It was the last quest for love I was to direct at human beings. Although I had a mortal dread of human beings I seemed quite unable to renounce their society. I managed to maintain on the surface a smile which never deserted my lips; this was the accommodation I offered to others, a most precarious achievement performed by me only at the cost of excruciating efforts within.

As a child I had absolutely no notion of what others, even members of my own family, might be suffering or what they were thinking. I was aware only of my own unspeakable fears and embarrassments. Before anyone realized it, I had become an accomplished clown, a child who never spoke a single truthful word.

I have noticed that in photographs of me taken about that time together with my family, the others all have serious faces; only mine is invariably contorted into a peculiar smile. This was one more variety of my childish, pathetic antics.

Again, I never once answered back anything said to me by my family. The least word of reproof struck me with the force of a thunderbolt and drove me almost out of my head. Answer back! Far from it, I felt convinced that their reprimands were without doubt voices of human truth speaking to me from eternities past; I was obsessed with the idea that since I lacked the strength to act in accordance with this truth, I might already have been disqualified from living among human beings. This belief made me incapable of arguments or self-justification. Whenever anyone criticized me I felt certain that I had been living under the most dreadful misapprehension. I always accepted the attack in silence, though inwardly so terrified as almost to be out of my mind.

It is true, I suppose, that nobody finds it exactly pleasant to be criticized or shouted at, but I see in the face of the human being raging at me a wild animal in its true colors, one more horrible than any lion, crocodile or dragon. People normally seem to be hiding this true nature, but an occasion will arise (as when an ox sedately ensconced in a grassy meadow suddenly lashes out with its tail to kill the horsefly on its flank) when anger makes them reveal in a flash human nature in all its horror. Seeing this happen has always induced in me a fear great enough to make my hair stand on end, and at the thought that this nature might be one of the prerequisites for survival as a human being, I have come close to despairing of myself.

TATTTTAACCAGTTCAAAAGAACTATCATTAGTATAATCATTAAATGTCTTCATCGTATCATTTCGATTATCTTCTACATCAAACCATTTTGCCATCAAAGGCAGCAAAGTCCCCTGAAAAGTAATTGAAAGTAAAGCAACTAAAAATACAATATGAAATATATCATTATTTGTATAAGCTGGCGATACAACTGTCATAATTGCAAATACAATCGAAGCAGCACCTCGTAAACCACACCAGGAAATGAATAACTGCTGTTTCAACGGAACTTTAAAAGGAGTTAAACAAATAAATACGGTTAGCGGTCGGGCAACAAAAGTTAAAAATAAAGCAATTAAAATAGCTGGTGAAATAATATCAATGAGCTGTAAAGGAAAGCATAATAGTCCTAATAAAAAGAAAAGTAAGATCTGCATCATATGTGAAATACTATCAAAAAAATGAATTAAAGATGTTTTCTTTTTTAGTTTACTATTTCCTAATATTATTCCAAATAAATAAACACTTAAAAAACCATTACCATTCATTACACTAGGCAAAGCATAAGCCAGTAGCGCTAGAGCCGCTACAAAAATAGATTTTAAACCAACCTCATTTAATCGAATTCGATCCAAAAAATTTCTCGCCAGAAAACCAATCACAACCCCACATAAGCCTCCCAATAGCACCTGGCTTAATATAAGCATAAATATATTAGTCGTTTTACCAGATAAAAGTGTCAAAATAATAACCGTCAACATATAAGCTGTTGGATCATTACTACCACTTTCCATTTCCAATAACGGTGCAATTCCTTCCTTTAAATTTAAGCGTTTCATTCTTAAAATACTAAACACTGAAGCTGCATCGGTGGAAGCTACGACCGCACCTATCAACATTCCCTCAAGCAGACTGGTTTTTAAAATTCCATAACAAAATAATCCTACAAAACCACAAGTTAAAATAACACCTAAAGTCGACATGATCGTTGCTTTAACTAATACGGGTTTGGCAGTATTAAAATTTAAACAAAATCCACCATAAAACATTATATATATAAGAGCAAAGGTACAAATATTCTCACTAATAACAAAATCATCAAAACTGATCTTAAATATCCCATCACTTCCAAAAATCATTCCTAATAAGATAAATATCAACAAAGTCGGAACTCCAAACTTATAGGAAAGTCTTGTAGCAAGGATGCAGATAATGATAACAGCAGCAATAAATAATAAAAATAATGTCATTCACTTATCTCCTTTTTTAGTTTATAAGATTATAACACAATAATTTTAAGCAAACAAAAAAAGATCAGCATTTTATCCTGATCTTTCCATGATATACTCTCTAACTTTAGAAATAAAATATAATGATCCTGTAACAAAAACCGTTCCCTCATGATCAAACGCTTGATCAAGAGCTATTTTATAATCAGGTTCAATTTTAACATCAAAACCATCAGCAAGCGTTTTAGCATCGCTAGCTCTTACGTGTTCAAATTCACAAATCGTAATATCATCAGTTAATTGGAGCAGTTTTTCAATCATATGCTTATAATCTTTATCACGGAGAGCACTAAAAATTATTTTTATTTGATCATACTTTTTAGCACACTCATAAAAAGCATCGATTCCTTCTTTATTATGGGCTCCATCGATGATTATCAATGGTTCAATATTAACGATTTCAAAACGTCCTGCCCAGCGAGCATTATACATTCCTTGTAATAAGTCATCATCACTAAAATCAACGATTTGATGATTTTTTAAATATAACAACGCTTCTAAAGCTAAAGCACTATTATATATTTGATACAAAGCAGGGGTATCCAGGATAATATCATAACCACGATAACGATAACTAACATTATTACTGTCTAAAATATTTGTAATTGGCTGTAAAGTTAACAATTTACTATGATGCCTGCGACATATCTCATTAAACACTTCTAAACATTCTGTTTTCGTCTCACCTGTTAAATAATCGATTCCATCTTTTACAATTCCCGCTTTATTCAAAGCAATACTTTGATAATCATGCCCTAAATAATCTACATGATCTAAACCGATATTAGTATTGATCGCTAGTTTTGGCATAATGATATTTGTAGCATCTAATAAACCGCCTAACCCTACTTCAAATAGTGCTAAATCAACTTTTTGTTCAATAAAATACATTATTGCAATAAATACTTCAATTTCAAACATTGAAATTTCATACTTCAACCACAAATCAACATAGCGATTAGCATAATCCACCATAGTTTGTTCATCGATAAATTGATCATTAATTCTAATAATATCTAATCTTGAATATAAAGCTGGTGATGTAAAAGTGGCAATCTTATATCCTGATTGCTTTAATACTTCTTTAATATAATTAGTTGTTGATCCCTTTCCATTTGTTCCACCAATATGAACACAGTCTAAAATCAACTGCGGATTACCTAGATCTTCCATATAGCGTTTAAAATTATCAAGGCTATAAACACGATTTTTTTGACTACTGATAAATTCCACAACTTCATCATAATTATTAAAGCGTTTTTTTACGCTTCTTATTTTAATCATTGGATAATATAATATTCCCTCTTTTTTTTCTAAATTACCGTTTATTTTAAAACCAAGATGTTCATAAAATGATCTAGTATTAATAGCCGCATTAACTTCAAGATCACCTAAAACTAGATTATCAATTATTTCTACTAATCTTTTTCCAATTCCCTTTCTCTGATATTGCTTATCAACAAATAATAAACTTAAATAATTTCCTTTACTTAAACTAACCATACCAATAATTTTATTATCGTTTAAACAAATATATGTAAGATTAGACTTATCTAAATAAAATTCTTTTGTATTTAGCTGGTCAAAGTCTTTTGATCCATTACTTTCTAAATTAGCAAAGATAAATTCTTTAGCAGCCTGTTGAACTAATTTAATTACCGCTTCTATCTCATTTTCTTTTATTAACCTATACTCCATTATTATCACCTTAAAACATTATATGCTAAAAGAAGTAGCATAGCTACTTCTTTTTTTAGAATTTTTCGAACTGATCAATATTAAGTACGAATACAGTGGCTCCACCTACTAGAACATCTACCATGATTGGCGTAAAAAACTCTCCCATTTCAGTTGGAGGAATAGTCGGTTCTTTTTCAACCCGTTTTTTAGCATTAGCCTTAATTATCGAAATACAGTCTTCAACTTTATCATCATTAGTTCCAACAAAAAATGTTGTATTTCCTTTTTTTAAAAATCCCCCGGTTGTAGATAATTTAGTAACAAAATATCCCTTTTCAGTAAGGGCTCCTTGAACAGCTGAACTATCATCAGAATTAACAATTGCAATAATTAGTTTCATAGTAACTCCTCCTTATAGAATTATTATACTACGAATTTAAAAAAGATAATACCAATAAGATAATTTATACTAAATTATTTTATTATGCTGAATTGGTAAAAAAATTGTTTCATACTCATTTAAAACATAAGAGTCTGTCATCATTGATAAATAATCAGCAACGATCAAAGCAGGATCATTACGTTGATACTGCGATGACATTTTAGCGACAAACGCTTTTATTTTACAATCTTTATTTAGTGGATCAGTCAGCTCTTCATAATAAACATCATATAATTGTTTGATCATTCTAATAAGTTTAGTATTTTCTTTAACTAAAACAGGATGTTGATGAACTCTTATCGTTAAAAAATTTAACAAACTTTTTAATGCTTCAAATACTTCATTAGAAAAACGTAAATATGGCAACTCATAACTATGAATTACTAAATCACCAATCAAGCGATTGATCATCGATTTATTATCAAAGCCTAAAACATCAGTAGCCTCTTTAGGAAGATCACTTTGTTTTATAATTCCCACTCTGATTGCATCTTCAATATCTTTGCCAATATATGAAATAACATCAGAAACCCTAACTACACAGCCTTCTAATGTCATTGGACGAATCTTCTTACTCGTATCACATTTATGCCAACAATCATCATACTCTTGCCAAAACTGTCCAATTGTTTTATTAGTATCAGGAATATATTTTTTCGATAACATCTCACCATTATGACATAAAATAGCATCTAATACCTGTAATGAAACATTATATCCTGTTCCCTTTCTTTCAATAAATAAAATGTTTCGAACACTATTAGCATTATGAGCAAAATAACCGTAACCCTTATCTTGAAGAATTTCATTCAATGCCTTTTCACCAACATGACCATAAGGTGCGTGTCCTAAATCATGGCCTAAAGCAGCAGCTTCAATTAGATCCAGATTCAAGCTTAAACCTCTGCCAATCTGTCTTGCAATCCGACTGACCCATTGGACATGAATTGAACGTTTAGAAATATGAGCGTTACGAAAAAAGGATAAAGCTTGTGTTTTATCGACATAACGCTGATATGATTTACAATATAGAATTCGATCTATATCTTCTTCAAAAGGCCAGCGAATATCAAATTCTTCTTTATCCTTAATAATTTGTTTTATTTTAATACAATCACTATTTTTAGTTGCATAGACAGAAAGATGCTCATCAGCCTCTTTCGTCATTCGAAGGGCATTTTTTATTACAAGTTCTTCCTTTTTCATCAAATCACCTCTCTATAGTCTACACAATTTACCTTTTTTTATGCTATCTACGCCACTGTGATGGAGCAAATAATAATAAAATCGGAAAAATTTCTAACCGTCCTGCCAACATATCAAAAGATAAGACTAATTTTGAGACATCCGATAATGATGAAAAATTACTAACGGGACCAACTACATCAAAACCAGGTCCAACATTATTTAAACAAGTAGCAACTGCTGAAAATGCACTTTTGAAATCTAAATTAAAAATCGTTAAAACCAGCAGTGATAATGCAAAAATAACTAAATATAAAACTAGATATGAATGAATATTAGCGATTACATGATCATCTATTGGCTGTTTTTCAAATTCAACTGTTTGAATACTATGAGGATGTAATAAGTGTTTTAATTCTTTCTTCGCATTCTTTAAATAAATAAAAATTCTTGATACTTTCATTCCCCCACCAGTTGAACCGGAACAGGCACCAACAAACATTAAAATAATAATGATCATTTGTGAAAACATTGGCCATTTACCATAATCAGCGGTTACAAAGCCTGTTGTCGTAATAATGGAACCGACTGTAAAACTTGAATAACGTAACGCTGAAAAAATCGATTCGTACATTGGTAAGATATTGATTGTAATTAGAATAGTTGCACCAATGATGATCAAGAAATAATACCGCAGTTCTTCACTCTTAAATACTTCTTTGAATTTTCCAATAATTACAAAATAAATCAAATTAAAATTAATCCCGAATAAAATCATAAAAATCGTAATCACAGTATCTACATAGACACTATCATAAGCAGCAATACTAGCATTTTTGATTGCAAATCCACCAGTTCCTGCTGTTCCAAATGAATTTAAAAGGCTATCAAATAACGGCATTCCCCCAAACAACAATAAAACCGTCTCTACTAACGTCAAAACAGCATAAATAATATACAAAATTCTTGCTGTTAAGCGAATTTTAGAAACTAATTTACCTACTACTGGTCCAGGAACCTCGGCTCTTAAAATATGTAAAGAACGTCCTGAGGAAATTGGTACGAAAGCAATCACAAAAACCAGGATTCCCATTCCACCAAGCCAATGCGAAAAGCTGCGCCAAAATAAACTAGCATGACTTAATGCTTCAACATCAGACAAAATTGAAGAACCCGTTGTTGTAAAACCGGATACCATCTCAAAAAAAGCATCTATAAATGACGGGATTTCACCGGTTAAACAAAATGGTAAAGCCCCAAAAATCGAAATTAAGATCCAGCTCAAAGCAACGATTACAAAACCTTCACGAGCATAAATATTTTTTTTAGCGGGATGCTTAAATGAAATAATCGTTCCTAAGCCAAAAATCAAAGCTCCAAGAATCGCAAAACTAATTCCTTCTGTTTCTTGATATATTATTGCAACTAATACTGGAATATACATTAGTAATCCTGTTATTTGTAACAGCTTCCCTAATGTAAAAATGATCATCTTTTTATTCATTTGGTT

I have always shook with fright before human beings. Unable as I was to feel the least particle of confidence in my ability to speak and act like a human being, I kept my solitary agonies locked in my breast. I kept my melancholy and my agitation hidden, careful lest any trace should be left exposed. I feigned an innocent optimism; I gradually perfected myself in the role of the farcical eccentric.

I thought, “As long as I can make them laugh, it doesn’t matter how, I’ll be all right. If I succeed in that, the human beings probably won’t mind it too much if I remain outside their lives. The one thing I must avoid is becoming offensive in their eyes: I shall be nothing, the wind, the sky.” My activities as jester, a role born of desperation, were extended even to the servants, whom I feared even more than my family because I found them incomprehensible.
I fucking hate JK Rowling.
 
UncleDeath

UncleDeath

Nihilistic Terrorist
Oct 16, 2023
17
I read the whole of no longer human novel I even have the junji ito version